Obama school plan has pluses but big minuses, teachers and others warn

Schoolbus

The Obama administration has sent Congress a "blueprint" for a new public education bill to replace the expiring 2002 No Child Left Behind law. It discards some of NCLB's much-criticized features, while retaining or adding others that teachers, their unions and other public school advocates oppose.

It projects federal support for educational equity, improving teaching and learning and making every student "college-ready." The devil, many say, is in the details.

Congressional hearings on the proposals opened yesterday with testimony by Education Secretary Arne Duncan. Leaders of the nation's two teachers unions will also testify.

The 41-page blueprint emphasizes eliminating disparities between schools in poorer and wealthier communities, and within schools.

Moving away from the NCLB focus on reading and math to the exclusion of other subjects, it calls for a "more complete" curriculum including science, history, the arts and other subjects. Addressing complaints that NCLB's standardized test focus has led states to "dumb down" their standards, the blueprint requires states to develop "college- and career-ready standards" for English language arts and math, with additional funding possible for groups of states to develop assessments in areas like science, history and foreign languages, and for English learners and students with disabilities.

Testing and other forms of assessment, Duncan insisted in a conference call with reporters on Monday, will focus "not just on absolute test scores but on growth and gain," measuring improvement over a period of time. The blueprint discards NCLB's widely criticized "adequate yearly progress" test-score standard, which led to labeling a third of the nation's 98,000 schools as "failing."

It talks of a new program to "support ambitious efforts to recruit, place, reward, retain, and promote effective teachers and principals and enhance the profession of teaching."

It requires states, "in collaboration with teachers, principals, and other stakeholders," to develop evaluation systems that identify "effective" and "highly effective" teachers and principals "based in significant part on student growth" along with other measures such as classroom observation.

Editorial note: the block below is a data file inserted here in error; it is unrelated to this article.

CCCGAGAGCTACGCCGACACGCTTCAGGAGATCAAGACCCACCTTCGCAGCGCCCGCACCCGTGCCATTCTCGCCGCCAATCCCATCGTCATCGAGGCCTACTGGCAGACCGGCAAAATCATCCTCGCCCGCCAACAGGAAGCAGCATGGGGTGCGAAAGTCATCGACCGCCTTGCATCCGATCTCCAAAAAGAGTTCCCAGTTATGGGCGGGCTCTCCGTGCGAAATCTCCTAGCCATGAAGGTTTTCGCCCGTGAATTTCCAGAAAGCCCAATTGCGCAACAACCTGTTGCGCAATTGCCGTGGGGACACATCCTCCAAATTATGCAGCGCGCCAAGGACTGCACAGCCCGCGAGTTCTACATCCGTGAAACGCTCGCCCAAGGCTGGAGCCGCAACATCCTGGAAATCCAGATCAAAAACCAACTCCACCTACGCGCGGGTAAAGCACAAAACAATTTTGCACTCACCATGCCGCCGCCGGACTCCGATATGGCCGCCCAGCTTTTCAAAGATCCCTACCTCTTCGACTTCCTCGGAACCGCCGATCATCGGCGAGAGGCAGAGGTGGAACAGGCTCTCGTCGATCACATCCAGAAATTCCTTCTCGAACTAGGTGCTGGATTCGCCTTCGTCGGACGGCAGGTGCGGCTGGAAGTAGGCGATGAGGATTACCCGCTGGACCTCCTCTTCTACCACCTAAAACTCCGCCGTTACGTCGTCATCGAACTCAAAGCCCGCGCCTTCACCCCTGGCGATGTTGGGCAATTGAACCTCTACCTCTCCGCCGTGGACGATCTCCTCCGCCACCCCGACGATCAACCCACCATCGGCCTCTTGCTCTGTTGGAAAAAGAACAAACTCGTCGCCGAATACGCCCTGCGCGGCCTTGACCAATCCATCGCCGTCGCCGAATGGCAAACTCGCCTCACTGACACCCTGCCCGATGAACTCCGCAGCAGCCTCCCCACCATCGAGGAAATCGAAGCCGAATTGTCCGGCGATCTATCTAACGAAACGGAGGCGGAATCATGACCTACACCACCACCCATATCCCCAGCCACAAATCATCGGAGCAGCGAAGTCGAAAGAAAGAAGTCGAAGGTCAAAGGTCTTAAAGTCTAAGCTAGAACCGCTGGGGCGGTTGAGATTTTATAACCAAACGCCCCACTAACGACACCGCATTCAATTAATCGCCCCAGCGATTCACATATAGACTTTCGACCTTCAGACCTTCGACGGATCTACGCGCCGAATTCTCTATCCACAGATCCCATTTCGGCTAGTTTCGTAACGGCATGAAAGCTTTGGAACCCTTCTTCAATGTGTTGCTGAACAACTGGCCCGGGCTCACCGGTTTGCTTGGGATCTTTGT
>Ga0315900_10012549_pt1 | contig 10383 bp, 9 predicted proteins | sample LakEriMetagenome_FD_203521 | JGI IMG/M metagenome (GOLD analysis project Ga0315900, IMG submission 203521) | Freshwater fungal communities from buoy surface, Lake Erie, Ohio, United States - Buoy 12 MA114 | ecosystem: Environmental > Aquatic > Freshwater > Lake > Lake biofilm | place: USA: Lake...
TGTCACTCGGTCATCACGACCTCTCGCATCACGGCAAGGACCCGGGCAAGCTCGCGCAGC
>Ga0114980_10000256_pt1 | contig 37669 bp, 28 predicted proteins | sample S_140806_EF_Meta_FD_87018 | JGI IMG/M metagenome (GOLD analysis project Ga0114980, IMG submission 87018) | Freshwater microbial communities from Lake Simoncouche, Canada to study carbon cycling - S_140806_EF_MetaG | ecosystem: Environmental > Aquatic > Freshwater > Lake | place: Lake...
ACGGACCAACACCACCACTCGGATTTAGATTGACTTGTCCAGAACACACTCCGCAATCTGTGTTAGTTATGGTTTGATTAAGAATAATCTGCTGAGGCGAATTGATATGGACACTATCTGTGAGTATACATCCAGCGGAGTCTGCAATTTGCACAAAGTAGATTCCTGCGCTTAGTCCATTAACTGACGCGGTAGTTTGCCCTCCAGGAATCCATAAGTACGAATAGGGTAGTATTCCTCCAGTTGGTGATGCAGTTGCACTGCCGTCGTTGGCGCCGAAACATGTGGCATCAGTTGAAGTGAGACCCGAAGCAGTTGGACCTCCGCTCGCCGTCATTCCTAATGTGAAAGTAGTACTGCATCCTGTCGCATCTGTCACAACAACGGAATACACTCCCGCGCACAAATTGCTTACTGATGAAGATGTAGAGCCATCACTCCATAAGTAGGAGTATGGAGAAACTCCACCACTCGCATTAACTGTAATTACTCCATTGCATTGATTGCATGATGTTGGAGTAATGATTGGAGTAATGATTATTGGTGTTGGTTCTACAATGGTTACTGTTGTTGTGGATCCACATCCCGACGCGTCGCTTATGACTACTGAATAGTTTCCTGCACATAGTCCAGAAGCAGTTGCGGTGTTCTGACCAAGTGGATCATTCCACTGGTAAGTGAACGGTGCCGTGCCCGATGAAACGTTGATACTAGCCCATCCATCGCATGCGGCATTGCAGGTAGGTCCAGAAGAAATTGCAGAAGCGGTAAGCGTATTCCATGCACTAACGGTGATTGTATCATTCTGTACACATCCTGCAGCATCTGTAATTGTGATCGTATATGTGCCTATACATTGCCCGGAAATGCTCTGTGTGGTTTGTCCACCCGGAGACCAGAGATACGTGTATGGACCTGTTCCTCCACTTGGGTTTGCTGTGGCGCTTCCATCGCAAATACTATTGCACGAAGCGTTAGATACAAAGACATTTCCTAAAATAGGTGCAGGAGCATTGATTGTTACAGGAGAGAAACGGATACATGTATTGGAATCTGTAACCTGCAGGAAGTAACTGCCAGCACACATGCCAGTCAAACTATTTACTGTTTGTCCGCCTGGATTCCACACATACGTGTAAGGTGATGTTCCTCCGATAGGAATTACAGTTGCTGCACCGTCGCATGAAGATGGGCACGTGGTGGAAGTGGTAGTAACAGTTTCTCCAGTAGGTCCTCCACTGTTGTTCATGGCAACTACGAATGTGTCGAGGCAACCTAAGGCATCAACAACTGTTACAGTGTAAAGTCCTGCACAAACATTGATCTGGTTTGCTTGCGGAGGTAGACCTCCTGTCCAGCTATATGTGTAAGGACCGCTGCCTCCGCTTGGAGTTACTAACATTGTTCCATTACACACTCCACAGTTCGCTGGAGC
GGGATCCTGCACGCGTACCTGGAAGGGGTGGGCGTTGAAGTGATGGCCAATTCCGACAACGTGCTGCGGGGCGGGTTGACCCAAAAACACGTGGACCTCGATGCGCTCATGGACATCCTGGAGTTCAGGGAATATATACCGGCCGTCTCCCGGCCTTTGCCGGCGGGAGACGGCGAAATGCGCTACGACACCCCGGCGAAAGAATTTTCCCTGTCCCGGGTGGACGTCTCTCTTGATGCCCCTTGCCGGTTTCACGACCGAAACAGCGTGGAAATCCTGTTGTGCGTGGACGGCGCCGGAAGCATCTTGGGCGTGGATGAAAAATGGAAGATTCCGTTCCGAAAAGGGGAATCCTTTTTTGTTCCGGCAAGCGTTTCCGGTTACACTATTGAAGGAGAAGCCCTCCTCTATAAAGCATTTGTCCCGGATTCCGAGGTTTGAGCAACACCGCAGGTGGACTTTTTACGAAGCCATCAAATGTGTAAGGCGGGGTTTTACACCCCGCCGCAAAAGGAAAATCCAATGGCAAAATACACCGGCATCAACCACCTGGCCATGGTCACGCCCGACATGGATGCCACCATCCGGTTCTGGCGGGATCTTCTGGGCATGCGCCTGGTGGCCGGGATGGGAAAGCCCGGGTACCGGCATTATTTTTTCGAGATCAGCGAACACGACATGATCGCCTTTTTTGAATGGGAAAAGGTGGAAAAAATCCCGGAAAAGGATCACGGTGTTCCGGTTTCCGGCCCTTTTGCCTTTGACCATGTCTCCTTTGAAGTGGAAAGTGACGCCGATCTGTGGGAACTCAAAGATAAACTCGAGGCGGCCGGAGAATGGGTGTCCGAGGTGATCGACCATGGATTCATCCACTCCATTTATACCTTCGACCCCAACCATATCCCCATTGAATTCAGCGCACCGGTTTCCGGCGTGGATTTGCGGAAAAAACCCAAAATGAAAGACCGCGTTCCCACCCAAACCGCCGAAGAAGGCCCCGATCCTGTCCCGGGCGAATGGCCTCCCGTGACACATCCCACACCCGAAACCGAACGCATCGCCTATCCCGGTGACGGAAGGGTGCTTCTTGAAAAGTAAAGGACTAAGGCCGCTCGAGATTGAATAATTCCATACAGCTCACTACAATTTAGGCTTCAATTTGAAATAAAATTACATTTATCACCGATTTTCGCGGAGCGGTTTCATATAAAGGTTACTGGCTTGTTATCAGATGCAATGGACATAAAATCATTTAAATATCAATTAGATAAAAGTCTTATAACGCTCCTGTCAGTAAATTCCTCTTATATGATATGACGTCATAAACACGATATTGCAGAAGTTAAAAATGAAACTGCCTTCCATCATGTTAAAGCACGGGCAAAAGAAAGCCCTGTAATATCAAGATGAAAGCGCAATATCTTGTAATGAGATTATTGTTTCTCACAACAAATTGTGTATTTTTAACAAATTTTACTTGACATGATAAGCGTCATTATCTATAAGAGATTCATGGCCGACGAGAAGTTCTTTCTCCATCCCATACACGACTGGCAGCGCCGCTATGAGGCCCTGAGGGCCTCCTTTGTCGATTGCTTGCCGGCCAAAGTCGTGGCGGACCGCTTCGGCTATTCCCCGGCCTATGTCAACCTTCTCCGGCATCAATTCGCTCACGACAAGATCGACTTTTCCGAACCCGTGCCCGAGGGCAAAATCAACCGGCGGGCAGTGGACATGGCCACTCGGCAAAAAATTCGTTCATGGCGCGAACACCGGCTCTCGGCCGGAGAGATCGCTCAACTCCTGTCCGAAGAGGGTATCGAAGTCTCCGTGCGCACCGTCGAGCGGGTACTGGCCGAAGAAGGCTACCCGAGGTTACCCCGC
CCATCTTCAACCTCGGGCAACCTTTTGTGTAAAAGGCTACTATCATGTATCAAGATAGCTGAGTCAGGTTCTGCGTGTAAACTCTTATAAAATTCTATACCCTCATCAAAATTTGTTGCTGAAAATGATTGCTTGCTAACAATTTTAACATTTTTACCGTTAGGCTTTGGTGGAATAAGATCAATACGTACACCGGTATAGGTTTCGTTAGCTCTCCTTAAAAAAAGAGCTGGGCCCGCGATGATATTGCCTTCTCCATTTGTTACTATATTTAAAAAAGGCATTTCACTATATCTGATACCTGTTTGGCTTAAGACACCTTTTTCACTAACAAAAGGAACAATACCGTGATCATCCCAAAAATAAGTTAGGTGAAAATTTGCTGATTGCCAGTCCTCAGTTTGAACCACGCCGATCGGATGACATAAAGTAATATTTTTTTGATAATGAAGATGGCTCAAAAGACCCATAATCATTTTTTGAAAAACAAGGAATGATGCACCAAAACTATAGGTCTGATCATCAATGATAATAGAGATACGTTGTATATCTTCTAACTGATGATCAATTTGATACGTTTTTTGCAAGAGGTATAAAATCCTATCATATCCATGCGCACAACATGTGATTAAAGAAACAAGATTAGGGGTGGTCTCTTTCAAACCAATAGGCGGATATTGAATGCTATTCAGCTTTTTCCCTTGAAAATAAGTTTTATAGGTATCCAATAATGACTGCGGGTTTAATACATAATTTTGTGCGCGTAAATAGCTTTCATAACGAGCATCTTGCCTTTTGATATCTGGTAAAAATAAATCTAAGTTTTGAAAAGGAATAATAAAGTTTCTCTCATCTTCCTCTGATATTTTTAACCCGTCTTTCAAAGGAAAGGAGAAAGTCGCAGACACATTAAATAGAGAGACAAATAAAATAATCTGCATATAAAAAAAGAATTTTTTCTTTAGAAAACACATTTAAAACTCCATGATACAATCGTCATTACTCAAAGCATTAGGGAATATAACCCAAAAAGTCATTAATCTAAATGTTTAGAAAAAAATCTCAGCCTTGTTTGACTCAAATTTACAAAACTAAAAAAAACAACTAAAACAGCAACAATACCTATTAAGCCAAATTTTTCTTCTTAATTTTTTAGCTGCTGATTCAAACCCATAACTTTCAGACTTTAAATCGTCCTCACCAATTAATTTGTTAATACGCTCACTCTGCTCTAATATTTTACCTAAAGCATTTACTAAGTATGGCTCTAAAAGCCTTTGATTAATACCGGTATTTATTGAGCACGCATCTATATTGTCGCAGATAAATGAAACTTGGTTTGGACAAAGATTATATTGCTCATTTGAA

Speaking of "fostering a race to the top," it uses what Duncan called a "carrots and sticks" approach that offers "rewards" for achieving "dramatic gains" in student achievement, and requires controversial "turnaround models" for lowest-performing schools. Three of the four "turnaround" models require closing the schools or mass firing the teachers and principal as happened recently in Central Falls, R.I. One of these involves turning the schools over to charter or other private operators.

Many public school reform advocates are up in arms over the green-lighting of privatization and mass teacher firings. In New York, the parent-community Alliance for Quality Education notes in its March newsletter that "there is little evidence that such practices work" and "charters do not have a track record of turning around low performing schools and have no transparency." The organization describes itself as "one of the lone and loudest voices for a long time advocating that the lowest performing schools need dramatic action to become successful," but says remedies must be based on "proven educational strategies."

American Federation of Teachers President Randi Weingarten, in a March 13 statement, said an initial review of the blueprint suggested that it "places 100 percent of the responsibility on teachers and gives them zero percent authority. "

Dennis Van Roekel, president of the National Education Association, said, "We were expecting to see a much broader effort to truly transform public education for kids. Instead, this blueprint's accountability system still relies on standardized tests to identify winners and losers. We were expecting more funding stability to enable states to meet higher expectations. Instead, this blueprint requires states to compete for critical resources, setting up another winners-and-losers scenario. We were expecting school turnaround efforts to be research-based and fully collaborative. Instead, we see too much top-down scapegoating of teachers and not enough collaboration."

Seeking to counter that criticism, Education Secretary Arne Duncan told reporters Monday that unlike past practices, "there will be shared responsibility. Not just with teachers, but principals, school systems, and even states. Everyone's going to be accountable for driving better results."

In a CBS interview Monday, Van Roekel said, "We want to make sure the policy matches the rhetoric."

Although the blueprint speaks of measuring student "growth," he warned, it still appears to rely on high-stakes testing.

Reiterating his criticism of the winners and losers approach, Van Roekel raised concern that the blueprint is "moving more and more funds" away from formulas that provide equitable federal funding across states. "We need to make sure all schools get adequate funds, not just a few winners," he said.

He expressed "total support" for Obama's and Duncan's reform intentions, saying they are "absolutely motivated by the right thing," and the union's access to education officials has been "wonderful." But he emphasized that involving teachers in reform is "absolutely essential."

A longtime activist with New York's United Federation of Teachers said it is urgent for progressive teacher unionists and supporters to come forward with dialogue and solutions to the complex problems facing schools. Otherwise, he said, "blame the parents" or "blame the teachers" frames the debate, and public schools and unions will be the losers.

The administration's education blueprint and transcript of Duncan's Monday conference call can be found here.

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